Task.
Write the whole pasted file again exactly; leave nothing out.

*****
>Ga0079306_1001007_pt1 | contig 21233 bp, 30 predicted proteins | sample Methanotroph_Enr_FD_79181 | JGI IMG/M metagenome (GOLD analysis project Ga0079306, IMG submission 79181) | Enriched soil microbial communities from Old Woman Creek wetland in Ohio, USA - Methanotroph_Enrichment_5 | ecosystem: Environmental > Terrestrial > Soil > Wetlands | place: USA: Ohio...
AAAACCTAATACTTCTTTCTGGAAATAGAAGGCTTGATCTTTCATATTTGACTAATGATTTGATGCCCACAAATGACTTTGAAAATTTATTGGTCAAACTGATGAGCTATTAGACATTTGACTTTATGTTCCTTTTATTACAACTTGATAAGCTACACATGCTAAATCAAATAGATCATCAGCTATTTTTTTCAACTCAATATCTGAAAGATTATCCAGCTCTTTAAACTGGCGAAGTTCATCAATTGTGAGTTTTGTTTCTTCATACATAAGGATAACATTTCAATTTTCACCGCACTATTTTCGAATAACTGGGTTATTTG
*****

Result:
>Ga0079306_1001007_pt1 | contig 21233 bp, 30 predicted proteins | sample Methanotroph_Enr_FD_79181 | JGI IMG/M metagenome (GOLD analysis project Ga0079306, IMG submission 79181) | Enriched soil microbial communities from Old Woman Creek wetland in Ohio, USA - Methanotroph_Enrichment_5 | ecosystem: Environmental > Terrestrial > Soil > Wetlands | place: USA: Ohio...
AAAACCTAATACTTCTTTCTGGAAATAGAAGGCTTGATCTTTCATATTTGACTAATGATTTGATGCCCACAAATGACTTTGAAAATTTATTGGTCAAACTGATGAGCTATTAGACATTTGACTTTATGTTCCTTTTATTACAACTTGATAAGCTACACATGCTAAATCAAATAGATCATCAGCTATTTTTTTCAACTCAATATCTGAAAGATTATCCAGCTCTTTAAACTGGCGAAGTTCATCAATTGTGAGTTTTGTTTCTTCATACATAAGGATAACATTTCAATTTTCACCGCACTATTTTCGAATAACTGGGTTATTTG